Five Tips for Traveling Sustainably




Eighty-six percent of all travelers want to do their part to lower their environmental impact by taking more sustainable trips, according to Accenture. And although tourism is responsible for approximately 8% of the world’s carbon emissions, it is also a key driver of socio-economic progress. It generates 1.7 trillion dollars globally and a significant percentage of the overall income for the least developed countries.


So, how can you travel in a way that supports both the planet and people? Let’s start by defining sustainable tourism and understanding why it matters. Essentially, it’s finding the appropriate balance between economic growth, human well-being, and environmental health; in other words, maximizing the positive benefits to communities, cultures, ecosystems, and the planet while minimizing the negative impacts.


SafetravelRX, an app that helps you stay safe while on the road, has five tips to ensure you can enjoy the pleasures of travel without guilt.



Five Best Practices


1. Do Your Homework


While most of us think that green hotels, eco-lodges, and sustainable hotels are all basically the same, they can actually be quite different in terms of their practices. For example, although a green hotel and an eco-lodge might be recycling or using grey water, they might not necessarily adhere to all three pillars of sustainability, which is environmental, social, and economic. To understand more about the differences, this article from the Rain Forest Alliance will get you up to speed. You can also confirm that your hotel or tour operator meets certain criteria by going to the global sustainable tourism council, which sets standards and validates compliance.


2. Go Local


There are plenty of ways to give back to the communities you visit. You can try to eat at restaurants that serve locally grown food or shop at a farmer’s market. Stay in a guest house or hotel owned by community residents rather than a large resort. Avoid buying from big box stores or chains and instead try to support small shops. Get to know the destination more authentically by booking a local guide to show you around. Consider taking a class offered by local artisans such as cooking, pottery, or weaving. And finally, immerse yourself in the culture by learning about the history, etiquette, and traditions. Practice a few words of the language and be aware of what attire is appropriate. Also, be cognizant of local taboos that might be offensive to locals, such as certain gestures or words. By respecting the people and their culture, you will have a more meaningful experience and leave behind a positive impression.


3. Take the Road Less Traveled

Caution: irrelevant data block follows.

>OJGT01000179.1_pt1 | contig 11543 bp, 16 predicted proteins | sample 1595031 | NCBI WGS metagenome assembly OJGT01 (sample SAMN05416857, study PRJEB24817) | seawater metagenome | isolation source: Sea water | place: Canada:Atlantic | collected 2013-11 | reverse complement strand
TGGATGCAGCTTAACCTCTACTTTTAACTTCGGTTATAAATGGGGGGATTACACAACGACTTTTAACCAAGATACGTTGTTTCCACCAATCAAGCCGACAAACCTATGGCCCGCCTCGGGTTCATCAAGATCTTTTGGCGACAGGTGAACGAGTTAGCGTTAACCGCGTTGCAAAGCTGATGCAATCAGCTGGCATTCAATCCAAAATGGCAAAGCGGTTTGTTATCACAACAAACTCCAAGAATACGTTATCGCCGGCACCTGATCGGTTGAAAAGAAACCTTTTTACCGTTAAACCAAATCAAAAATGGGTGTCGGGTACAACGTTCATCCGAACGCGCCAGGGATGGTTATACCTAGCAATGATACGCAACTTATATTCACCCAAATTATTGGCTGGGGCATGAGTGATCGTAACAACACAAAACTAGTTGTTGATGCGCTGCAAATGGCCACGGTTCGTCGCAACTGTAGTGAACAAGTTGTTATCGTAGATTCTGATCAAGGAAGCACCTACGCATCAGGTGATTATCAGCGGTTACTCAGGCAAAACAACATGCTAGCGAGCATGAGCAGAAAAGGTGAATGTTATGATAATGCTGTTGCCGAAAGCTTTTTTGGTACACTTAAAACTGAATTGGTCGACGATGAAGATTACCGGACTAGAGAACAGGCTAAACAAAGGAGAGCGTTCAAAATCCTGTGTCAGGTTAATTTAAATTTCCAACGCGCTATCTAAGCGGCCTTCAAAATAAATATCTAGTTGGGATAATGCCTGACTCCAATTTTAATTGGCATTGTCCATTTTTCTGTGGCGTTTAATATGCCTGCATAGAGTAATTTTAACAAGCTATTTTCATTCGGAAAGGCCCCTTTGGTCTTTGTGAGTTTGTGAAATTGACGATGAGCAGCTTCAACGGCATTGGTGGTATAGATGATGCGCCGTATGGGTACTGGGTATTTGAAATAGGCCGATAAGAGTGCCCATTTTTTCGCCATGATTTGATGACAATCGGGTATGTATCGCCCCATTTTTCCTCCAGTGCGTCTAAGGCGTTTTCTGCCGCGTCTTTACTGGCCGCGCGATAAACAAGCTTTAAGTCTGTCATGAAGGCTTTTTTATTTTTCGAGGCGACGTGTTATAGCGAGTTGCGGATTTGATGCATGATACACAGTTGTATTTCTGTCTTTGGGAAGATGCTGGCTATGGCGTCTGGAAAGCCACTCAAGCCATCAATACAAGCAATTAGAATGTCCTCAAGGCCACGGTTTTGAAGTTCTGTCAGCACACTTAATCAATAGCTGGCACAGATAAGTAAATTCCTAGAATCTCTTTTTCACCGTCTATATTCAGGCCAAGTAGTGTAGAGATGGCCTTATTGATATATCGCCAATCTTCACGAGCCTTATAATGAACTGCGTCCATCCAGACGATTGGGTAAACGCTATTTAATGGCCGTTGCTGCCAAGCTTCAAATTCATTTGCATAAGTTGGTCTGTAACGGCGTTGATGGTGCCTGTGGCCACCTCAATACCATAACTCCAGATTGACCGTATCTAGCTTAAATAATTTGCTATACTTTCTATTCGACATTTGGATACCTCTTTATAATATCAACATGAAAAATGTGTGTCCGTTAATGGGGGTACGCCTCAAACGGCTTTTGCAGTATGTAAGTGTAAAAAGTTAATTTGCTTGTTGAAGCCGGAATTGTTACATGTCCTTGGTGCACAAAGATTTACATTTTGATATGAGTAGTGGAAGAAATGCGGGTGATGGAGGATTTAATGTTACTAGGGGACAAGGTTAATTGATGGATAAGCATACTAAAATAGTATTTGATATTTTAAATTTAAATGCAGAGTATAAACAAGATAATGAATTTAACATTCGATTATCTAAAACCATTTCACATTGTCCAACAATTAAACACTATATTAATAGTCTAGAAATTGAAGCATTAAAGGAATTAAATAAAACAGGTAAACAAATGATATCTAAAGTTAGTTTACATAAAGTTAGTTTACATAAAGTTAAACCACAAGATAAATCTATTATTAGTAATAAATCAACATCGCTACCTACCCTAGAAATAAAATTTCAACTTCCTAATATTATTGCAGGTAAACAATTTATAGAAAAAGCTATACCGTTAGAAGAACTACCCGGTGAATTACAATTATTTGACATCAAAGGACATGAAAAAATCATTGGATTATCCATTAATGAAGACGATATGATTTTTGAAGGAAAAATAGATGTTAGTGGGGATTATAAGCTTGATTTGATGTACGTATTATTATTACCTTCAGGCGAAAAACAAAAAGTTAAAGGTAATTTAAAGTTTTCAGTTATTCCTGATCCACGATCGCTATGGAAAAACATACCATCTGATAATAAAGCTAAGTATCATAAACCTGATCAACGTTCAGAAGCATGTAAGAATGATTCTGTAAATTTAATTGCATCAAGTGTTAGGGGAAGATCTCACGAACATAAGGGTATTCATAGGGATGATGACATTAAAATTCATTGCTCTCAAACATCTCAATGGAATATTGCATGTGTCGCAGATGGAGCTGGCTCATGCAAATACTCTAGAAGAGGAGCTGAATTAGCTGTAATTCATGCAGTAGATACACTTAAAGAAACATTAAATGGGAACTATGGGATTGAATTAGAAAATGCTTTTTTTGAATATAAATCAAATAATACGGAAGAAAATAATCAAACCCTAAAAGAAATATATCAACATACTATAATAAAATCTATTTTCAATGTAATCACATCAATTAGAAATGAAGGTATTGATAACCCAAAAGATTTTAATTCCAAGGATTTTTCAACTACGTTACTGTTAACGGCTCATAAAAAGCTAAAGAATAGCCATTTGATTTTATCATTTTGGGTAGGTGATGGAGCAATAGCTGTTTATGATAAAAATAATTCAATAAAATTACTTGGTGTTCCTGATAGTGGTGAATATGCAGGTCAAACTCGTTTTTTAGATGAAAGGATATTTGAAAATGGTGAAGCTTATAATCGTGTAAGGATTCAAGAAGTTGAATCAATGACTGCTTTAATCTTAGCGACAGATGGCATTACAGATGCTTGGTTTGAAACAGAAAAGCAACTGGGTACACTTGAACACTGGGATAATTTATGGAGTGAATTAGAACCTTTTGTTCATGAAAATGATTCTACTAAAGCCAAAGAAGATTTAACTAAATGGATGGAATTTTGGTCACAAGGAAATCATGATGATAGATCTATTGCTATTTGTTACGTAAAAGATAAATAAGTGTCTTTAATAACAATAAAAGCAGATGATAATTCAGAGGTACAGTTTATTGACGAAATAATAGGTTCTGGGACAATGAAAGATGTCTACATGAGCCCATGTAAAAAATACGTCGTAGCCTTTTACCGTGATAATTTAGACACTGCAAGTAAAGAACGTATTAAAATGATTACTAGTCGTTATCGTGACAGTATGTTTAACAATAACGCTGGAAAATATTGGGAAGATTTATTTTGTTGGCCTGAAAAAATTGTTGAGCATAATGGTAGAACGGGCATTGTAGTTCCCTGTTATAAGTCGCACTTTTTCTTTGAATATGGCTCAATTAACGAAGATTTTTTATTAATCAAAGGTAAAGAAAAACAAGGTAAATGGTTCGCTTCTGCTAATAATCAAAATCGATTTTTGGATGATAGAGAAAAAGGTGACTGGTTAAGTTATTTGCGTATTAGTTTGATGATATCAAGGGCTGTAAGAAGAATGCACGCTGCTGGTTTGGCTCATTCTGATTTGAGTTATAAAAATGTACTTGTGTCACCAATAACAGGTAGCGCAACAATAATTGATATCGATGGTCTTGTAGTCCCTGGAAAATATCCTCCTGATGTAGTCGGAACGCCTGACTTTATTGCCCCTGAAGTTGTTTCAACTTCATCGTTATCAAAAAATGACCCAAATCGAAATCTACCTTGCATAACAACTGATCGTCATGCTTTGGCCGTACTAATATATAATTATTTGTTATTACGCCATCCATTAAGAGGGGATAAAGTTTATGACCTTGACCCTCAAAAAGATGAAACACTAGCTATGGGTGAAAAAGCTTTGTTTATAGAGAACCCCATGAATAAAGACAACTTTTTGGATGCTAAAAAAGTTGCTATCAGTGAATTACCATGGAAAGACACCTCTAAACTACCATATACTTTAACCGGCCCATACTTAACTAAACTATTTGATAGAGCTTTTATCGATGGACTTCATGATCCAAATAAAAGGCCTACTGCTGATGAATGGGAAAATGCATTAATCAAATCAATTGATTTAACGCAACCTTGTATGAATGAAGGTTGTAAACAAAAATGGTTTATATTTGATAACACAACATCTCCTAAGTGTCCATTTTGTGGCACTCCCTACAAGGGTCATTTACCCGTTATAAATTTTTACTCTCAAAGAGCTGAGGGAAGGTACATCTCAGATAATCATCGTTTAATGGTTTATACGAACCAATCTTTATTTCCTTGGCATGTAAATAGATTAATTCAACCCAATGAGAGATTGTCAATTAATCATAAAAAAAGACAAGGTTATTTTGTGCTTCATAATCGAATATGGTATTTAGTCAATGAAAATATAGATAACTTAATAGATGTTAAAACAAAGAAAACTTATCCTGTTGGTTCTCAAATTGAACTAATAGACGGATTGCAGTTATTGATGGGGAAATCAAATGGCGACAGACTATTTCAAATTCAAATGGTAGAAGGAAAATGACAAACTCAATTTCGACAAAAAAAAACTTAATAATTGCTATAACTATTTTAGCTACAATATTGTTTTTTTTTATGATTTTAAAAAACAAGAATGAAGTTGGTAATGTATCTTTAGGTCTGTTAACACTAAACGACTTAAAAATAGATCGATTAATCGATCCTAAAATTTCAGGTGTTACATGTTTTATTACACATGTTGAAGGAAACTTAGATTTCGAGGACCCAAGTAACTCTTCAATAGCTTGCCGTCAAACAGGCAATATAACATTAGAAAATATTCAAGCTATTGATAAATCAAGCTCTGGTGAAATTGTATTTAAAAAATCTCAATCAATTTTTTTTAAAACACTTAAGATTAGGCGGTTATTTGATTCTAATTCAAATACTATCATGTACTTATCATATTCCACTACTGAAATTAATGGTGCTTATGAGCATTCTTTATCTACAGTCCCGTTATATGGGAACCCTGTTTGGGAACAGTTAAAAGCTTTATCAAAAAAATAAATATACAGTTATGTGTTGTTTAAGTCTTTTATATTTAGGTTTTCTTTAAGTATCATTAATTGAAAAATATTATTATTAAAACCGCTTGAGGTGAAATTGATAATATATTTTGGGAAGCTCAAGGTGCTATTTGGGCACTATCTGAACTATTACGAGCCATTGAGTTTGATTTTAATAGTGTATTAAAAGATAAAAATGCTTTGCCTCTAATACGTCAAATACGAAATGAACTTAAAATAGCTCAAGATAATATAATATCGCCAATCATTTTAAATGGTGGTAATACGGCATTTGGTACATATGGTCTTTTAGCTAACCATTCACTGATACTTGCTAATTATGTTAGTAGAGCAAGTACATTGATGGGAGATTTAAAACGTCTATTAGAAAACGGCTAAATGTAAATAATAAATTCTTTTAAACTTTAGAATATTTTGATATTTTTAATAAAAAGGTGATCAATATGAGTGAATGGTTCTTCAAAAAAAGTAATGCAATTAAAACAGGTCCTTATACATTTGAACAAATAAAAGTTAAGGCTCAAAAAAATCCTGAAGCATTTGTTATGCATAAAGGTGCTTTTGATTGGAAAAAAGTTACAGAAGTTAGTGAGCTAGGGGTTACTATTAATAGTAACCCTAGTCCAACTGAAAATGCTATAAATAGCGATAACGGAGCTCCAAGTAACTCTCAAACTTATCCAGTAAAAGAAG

Many destinations in the world are literally being “Instagrammed” to death. Too many people traveling to the same tourist hot spots are causing pollution, congestion, and the degradation of historical sites. Try getting off the beaten path and avoiding places where everyone else is headed. Not only will you be helping protect some of our most precious resources and historical monuments, but you will probably have a more enjoyable trip if you aren’t competing with other tourists for every photo opportunity or standing in long lines for every attraction. You also might get a much warmer reception from locals in destinations that aren’t literally being overrun by tourists.


4. Use Efficient Transportation


It may be impossible to get where you’re going without getting on a plane, but you can reduce your footprint once you arrive at your destination. Instead of renting a car, try to use trains, buses, or metros when available. If you do rent a car, opt for an electric, hybrid, or smaller model. Think about staying in places where you can walk to local attractions and if you’re traveling by sea, think about taking cruises that don’t rely on ships the size of small cities. According to the Bureau of Transportation Statistics, a 3,000-passenger cruise ship generates 210,000 gallons of sewage, over 100 gallons of hazardous or toxic waste, and 25,000 gallons of oily bilge water in a week. So, if you want to take to the sea, try smaller vessels like sailboats.


5. Conserve Local Water and Energy


Recycle whenever possible and avoid single-use plastics. Bring your own water bottle and fill it as necessary rather than buying bottled water. Turn off the lights and electronics when not in use and avoid air conditioning when possible, or turn it a few degrees higher. Remember to turn off the water when brushing your teeth, take shorter showers, and ensure faucets are always turned off completely. And don’t be a litterbug. Try to leave each place as pristine as you found it, or do your part and pick up a few pieces of trash that someone else left behind.


Summary


For many of us, giving up the pleasure of travel is not an option. And there are many positive outcomes that result from exploring the world. Learning about other cultures, opening our minds to other ways of life, and supporting local communities, not the mention seeing nature at its best. We just all need to remember to do our part so that our lasting impact as voyagers is as positive as possible.


To find out more about how SafetravelRX can keep you safe while traveling,

click here.


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